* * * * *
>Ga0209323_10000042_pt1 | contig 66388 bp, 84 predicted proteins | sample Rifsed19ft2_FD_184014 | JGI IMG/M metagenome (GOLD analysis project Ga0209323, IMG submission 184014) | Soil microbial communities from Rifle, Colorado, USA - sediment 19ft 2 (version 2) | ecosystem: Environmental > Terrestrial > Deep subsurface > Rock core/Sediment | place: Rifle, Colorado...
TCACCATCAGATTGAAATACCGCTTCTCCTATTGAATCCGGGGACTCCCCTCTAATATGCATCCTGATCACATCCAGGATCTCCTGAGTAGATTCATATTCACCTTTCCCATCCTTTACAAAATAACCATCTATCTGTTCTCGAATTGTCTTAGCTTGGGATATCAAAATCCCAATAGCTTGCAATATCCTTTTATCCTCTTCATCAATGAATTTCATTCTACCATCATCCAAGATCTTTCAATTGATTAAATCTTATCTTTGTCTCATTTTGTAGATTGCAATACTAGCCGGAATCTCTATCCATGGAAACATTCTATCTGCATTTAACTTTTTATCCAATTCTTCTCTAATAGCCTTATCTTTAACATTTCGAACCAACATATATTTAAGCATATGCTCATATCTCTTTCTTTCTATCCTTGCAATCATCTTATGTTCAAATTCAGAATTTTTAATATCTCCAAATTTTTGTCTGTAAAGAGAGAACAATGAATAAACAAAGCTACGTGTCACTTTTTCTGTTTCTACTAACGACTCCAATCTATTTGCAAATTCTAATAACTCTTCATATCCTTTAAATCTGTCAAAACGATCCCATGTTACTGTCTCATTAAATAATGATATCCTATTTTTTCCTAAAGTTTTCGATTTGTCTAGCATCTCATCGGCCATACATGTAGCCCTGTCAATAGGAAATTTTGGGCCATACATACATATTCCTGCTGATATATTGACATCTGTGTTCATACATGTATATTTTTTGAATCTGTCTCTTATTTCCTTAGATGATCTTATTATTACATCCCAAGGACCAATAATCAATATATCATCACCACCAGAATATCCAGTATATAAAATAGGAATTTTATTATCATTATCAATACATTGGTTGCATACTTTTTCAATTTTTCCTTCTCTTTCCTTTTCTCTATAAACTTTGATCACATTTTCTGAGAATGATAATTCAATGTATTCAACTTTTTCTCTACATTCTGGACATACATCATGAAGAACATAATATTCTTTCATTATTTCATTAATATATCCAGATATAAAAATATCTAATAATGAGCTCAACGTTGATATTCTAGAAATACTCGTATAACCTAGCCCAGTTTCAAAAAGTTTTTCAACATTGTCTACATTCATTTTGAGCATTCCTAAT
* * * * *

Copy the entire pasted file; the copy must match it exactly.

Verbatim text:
>Ga0209323_10000042_pt1 | contig 66388 bp, 84 predicted proteins | sample Rifsed19ft2_FD_184014 | JGI IMG/M metagenome (GOLD analysis project Ga0209323, IMG submission 184014) | Soil microbial communities from Rifle, Colorado, USA - sediment 19ft 2 (version 2) | ecosystem: Environmental > Terrestrial > Deep subsurface > Rock core/Sediment | place: Rifle, Colorado...
TCACCATCAGATTGAAATACCGCTTCTCCTATTGAATCCGGGGACTCCCCTCTAATATGCATCCTGATCACATCCAGGATCTCCTGAGTAGATTCATATTCACCTTTCCCATCCTTTACAAAATAACCATCTATCTGTTCTCGAATTGTCTTAGCTTGGGATATCAAAATCCCAATAGCTTGCAATATCCTTTTATCCTCTTCATCAATGAATTTCATTCTACCATCATCCAAGATCTTTCAATTGATTAAATCTTATCTTTGTCTCATTTTGTAGATTGCAATACTAGCCGGAATCTCTATCCATGGAAACATTCTATCTGCATTTAACTTTTTATCCAATTCTTCTCTAATAGCCTTATCTTTAACATTTCGAACCAACATATATTTAAGCATATGCTCATATCTCTTTCTTTCTATCCTTGCAATCATCTTATGTTCAAATTCAGAATTTTTAATATCTCCAAATTTTTGTCTGTAAAGAGAGAACAATGAATAAACAAAGCTACGTGTCACTTTTTCTGTTTCTACTAACGACTCCAATCTATTTGCAAATTCTAATAACTCTTCATATCCTTTAAATCTGTCAAAACGATCCCATGTTACTGTCTCATTAAATAATGATATCCTATTTTTTCCTAAAGTTTTCGATTTGTCTAGCATCTCATCGGCCATACATGTAGCCCTGTCAATAGGAAATTTTGGGCCATACATACATATTCCTGCTGATATATTGACATCTGTGTTCATACATGTATATTTTTTGAATCTGTCTCTTATTTCCTTAGATGATCTTATTATTACATCCCAAGGACCAATAATCAATATATCATCACCACCAGAATATCCAGTATATAAAATAGGAATTTTATTATCATTATCAATACATTGGTTGCATACTTTTTCAATTTTTCCTTCTCTTTCCTTTTCTCTATAAACTTTGATCACATTTTCTGAGAATGATAATTCAATGTATTCAACTTTTTCTCTACATTCTGGACATACATCATGAAGAACATAATATTCTTTCATTATTTCATTAATATATCCAGATATAAAAATATCTAATAATGAGCTCAACGTTGATATTCTAGAAATACTCGTATAACCTAGCCCAGTTTCAAAAAGTTTTTCAACATTGTCTACATTCATTTTGAGCATTCCTAAT